It occurs to me how new the word “nuclear” is––I just checked the etymology for “nucleus,” which I will share for my fellow word nerds: “1704, "kernel of a nut," 1708, "head of a comet," from Latin nucleus "kernel," from nucula "little nut," . . . .  Modern atomic meaning is 1912.”

Yes, “A Nutty Family”––that’s accurate too.

Cathy: We attended all three Kundiman retreats together and graduated together. Why did you apply, and what have you found there as a fellow?

April: In the months leading up to the retreat, I felt lost and demoralized as a writer in New York City. My manuscript was getting rejected from a million places. At the same time, I was working with literary stars, in proximity to, but not part of the glitterati. (Of course, that term is smoke and mirrors; I only had to talk to my non-writer friend to realize how distorted my perspective was, because he hadn’t even heard of writers I envied!)

At my first retreat, I cried as much as I laughed, often in the same breath. The retreat’s workshops were the first time I’d ever studied writing with Asian American faculty. And even though all of us poets came from different places, the common patterns in our histories and struggles to assimilate made for richer conversations and deeper sense of belonging than I’d ever experienced in an academic setting. Kundiman was super vitamin to my creative spirit. It was reinvigorated courage and motivation. It was detox, adrenaline, recovery. It was, and is, my poetry home.

Cathy: What advice would you give to a poet who wants to publish a first book?

Take your time, be patient, and aim high. Everyone should send poems to The New Yorker. Everyone should send their manuscript to the Yale Series of Younger Poets Prize. Over time your best poems will find the right homes, and your manuscript will find the right press. Don’t compare yourself to others. Just do your work with as much joy as you can muster, trust in the process, and, maybe above all, help your friends. The rewards of the latter continue to surprise and delight me.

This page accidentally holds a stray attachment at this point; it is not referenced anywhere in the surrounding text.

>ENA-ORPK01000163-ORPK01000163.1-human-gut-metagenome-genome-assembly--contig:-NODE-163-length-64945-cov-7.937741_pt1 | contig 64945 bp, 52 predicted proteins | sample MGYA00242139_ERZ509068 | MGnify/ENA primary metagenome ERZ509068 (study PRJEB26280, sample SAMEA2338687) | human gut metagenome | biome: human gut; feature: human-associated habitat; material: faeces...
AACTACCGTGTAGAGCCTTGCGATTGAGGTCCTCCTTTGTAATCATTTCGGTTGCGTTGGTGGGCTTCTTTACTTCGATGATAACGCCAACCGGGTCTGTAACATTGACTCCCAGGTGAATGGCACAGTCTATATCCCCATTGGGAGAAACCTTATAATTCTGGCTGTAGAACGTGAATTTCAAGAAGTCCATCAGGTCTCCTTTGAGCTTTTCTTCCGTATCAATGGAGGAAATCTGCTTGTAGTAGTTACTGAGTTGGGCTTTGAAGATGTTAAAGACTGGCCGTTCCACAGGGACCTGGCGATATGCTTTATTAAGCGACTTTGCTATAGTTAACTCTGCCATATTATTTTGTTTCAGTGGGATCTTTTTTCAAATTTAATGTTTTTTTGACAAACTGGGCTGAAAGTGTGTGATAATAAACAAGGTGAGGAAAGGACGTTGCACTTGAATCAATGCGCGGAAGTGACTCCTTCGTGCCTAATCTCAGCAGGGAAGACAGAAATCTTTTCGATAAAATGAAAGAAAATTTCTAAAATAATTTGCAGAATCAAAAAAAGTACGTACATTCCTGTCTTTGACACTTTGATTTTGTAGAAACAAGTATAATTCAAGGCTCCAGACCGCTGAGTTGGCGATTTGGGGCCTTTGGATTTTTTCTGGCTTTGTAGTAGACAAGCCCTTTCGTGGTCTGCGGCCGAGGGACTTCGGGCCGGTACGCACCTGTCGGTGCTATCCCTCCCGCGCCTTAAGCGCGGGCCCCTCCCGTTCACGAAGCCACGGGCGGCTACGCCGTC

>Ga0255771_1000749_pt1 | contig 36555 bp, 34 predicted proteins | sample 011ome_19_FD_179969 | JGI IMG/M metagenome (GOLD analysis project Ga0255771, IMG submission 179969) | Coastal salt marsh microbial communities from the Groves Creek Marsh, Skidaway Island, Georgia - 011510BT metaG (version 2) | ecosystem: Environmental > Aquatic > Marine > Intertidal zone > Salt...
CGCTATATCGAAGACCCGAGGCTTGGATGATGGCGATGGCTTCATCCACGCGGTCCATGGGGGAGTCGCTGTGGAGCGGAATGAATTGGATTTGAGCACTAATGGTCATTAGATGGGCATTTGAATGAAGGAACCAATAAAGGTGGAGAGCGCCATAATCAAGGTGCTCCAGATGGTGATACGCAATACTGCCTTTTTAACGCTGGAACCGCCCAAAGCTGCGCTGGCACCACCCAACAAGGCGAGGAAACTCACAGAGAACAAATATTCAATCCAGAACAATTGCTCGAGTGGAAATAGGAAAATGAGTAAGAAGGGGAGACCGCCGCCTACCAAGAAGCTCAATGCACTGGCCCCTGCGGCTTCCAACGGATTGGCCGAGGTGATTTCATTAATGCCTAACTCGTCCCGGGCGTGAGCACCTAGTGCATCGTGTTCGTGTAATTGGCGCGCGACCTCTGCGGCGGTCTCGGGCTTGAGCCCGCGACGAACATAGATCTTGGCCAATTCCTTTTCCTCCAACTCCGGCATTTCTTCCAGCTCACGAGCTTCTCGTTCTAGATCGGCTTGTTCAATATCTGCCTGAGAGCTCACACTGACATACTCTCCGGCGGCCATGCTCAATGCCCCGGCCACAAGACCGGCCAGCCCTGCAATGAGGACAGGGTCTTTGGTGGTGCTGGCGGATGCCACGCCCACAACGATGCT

April Naoko Heck was born in Tokyo and moved to the U.S. with her family when she was seven. A Kundiman Fellow, she has been awarded residencies from the Virginia Center for the Creative Arts and Vermont Studio Center. A Nuclear Family, her first collection of poems, was released by UpSet Press in spring 2014 and is available on Amazon. Photo by Rachel Eliza Griffiths; book cover by Bianca Stone.

May 30: Debut Ball: Reading, Pinata, Dance with Sally Wen Mao, R.A. Villanueva, Tarfia Faizullah, and Cathy Linh Che at AAWW

2014 will go down as an historic year for poetry. We're feting Sally Wen Mao's debut Mad Honey Symposium. Dave Eggers likes its "gritty, world-wise sense of humor that gives her work heavyweight swagger.” Also just released: Cathy Linh Che's Split, a tender exploration of war, diaspora, and violence, and Tarfia Faizullah's Seam, based on interviews with women survivors of the 1971 Pakistani army atrocities Dhaka, Bangladesh. R.A.Villanueva will preview his new book Reliquaria, due out later this year, which discusses, among other things, the "Bodies" exhibition.

Asian American Writers' Workshop
Friday, May 30, 8pm
112 W. 27th Street, Suite 600
New York, NY 10001

Facebook event page here: https://www.facebook.com/events/293294817493674/

We're celebrating with a reading, of course, but in place of wine and polite conversation afterwards we're throwing a pinata bash and dance party.

Sally Wen Mao is the author of a forthcoming book of poems, Mad Honey Symposium (Alice James Books, 2014), the winner of the 2012 Kinereth Gensler Award. Her work has been anthologized in The Best American Poetry 2013 and is published or forthcoming Colorado Review, Guernica, Gulf Coast, Indiana Review, Third Coast, and West Branch, among others. The recipient of fellowships from Kundiman and Bread Loaf Writer's Conference, she holds a B.A. from Carnegie Mellon University and an M.F.A. from Cornell University, where she is currently a lecturer.